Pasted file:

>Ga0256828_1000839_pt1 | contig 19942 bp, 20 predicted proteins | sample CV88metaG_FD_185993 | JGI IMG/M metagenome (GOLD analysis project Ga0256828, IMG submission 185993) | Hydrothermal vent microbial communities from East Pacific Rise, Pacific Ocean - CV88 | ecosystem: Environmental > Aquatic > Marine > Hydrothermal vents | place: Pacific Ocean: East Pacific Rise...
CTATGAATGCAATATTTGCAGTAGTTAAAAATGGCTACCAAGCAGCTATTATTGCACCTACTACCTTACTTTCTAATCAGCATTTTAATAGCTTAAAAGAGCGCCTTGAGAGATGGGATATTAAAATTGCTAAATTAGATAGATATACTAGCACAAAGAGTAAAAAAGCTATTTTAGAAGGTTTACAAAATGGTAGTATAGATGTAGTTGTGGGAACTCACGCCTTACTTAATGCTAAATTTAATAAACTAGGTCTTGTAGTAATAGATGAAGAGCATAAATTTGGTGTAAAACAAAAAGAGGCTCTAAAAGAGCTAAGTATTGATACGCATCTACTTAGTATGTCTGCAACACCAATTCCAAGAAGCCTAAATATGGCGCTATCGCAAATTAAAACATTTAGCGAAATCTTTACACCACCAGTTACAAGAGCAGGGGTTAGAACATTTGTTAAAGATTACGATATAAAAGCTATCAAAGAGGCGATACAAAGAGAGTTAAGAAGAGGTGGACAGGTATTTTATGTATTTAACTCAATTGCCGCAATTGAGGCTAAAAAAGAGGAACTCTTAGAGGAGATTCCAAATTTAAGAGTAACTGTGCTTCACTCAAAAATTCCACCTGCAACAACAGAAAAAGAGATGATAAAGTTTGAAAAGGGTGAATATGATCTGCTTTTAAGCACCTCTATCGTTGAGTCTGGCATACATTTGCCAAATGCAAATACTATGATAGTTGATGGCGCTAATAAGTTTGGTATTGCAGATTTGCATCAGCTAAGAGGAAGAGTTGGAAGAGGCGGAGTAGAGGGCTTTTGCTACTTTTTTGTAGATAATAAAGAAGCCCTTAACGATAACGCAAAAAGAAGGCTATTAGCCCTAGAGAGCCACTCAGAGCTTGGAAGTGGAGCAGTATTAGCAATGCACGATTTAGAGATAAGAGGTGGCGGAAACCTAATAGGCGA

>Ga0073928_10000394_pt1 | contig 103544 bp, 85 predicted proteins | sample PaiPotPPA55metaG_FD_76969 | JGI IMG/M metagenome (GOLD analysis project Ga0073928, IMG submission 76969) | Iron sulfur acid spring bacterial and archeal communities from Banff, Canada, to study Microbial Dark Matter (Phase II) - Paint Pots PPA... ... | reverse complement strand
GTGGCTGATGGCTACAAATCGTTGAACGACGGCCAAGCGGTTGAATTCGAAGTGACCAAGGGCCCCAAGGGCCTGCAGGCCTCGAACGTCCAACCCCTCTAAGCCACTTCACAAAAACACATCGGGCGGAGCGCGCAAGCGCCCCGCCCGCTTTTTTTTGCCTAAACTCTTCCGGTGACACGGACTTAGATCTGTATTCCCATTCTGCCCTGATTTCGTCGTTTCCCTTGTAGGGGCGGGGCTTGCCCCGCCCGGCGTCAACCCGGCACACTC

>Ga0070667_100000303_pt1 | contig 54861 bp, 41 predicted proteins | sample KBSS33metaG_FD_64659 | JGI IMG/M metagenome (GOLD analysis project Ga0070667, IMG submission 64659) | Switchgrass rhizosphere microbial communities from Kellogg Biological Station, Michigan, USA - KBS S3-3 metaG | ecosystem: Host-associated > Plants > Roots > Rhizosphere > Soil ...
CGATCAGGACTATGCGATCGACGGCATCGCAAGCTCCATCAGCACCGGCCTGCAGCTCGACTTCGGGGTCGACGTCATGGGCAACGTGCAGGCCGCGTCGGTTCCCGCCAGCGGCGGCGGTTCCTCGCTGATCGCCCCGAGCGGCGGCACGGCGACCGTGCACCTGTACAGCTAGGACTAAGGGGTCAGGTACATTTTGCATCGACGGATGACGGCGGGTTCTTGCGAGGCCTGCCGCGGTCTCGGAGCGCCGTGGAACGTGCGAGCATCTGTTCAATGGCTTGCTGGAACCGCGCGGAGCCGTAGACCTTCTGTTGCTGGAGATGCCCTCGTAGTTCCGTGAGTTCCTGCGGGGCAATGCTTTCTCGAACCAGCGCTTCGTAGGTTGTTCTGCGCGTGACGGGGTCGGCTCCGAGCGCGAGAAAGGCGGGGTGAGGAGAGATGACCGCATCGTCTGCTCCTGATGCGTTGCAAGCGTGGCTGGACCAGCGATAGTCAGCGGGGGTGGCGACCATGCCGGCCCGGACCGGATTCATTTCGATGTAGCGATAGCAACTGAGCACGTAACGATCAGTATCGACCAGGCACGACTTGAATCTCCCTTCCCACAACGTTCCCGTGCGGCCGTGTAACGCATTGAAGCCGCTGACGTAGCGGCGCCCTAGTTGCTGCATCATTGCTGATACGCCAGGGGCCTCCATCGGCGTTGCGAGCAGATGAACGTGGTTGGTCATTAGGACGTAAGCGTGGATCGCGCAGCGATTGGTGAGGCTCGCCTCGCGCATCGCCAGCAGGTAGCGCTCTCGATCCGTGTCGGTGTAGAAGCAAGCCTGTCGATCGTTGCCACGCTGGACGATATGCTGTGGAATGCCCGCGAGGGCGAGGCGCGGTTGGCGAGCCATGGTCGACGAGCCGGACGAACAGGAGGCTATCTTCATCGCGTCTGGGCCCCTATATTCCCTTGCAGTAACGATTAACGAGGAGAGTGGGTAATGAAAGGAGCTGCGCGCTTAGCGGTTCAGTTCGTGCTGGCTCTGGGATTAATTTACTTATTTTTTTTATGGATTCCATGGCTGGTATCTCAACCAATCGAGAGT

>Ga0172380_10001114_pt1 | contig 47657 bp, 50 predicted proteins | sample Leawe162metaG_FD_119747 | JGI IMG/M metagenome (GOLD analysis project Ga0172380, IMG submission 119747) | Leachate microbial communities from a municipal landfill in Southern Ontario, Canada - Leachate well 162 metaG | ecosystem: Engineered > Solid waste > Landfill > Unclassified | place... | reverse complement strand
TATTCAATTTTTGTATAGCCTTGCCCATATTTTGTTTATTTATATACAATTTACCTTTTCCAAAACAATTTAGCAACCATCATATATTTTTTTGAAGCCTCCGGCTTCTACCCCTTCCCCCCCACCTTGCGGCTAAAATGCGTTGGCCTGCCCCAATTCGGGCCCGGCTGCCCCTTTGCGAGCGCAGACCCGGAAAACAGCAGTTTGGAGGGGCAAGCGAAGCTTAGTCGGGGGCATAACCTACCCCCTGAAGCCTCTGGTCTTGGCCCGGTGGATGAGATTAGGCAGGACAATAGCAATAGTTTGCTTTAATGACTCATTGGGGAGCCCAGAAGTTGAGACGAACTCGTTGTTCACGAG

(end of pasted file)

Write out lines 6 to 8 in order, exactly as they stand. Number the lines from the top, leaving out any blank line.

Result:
CGATCAGGACTATGCGATCGACGGCATCGCAAGCTCCATCAGCACCGGCCTGCAGCTCGACTTCGGGGTCGACGTCATGGGCAACGTGCAGGCCGCGTCGGTTCCCGCCAGCGGCGGCGGTTCCTCGCTGATCGCCCCGAGCGGCGGCACGGCGACCGTGCACCTGTACAGCTAGGACTAAGGGGTCAGGTACATTTTGCATCGACGGATGACGGCGGGTTCTTGCGAGGCCTGCCGCGGTCTCGGAGCGCCGTGGAACGTGCGAGCATCTGTTCAATGGCTTGCTGGAACCGCGCGGAGCCGTAGACCTTCTGTTGCTGGAGATGCCCTCGTAGTTCCGTGAGTTCCTGCGGGGCAATGCTTTCTCGAACCAGCGCTTCGTAGGTTGTTCTGCGCGTGACGGGGTCGGCTCCGAGCGCGAGAAAGGCGGGGTGAGGAGAGATGACCGCATCGTCTGCTCCTGATGCGTTGCAAGCGTGGCTGGACCAGCGATAGTCAGCGGGGGTGGCGACCATGCCGGCCCGGACCGGATTCATTTCGATGTAGCGATAGCAACTGAGCACGTAACGATCAGTATCGACCAGGCACGACTTGAATCTCCCTTCCCACAACGTTCCCGTGCGGCCGTGTAACGCATTGAAGCCGCTGACGTAGCGGCGCCCTAGTTGCTGCATCATTGCTGATACGCCAGGGGCCTCCATCGGCGTTGCGAGCAGATGAACGTGGTTGGTCATTAGGACGTAAGCGTGGATCGCGCAGCGATTGGTGAGGCTCGCCTCGCGCATCGCCAGCAGGTAGCGCTCTCGATCCGTGTCGGTGTAGAAGCAAGCCTGTCGATCGTTGCCACGCTGGACGATATGCTGTGGAATGCCCGCGAGGGCGAGGCGCGGTTGGCGAGCCATGGTCGACGAGCCGGACGAACAGGAGGCTATCTTCATCGCGTCTGGGCCCCTATATTCCCTTGCAGTAACGATTAACGAGGAGAGTGGGTAATGAAAGGAGCTGCGCGCTTAGCGGTTCAGTTCGTGCTGGCTCTGGGATTAATTTACTTATTTTTTTTATGGATTCCATGGCTGGTATCTCAACCAATCGAGAGT

>Ga0172380_10001114_pt1 | contig 47657 bp, 50 predicted proteins | sample Leawe162metaG_FD_119747 | JGI IMG/M metagenome (GOLD analysis project Ga0172380, IMG submission 119747) | Leachate microbial communities from a municipal landfill in Southern Ontario, Canada - Leachate well 162 metaG | ecosystem: Engineered > Solid waste > Landfill > Unclassified | place... | reverse complement strand
TATTCAATTTTTGTATAGCCTTGCCCATATTTTGTTTATTTATATACAATTTACCTTTTCCAAAACAATTTAGCAACCATCATATATTTTTTTGAAGCCTCCGGCTTCTACCCCTTCCCCCCCACCTTGCGGCTAAAATGCGTTGGCCTGCCCCAATTCGGGCCCGGCTGCCCCTTTGCGAGCGCAGACCCGGAAAACAGCAGTTTGGAGGGGCAAGCGAAGCTTAGTCGGGGGCATAACCTACCCCCTGAAGCCTCTGGTCTTGGCCCGGTGGATGAGATTAGGCAGGACAATAGCAATAGTTTGCTTTAATGACTCATTGGGGAGCCCAGAAGTTGAGACGAACTCGTTGTTCACGAG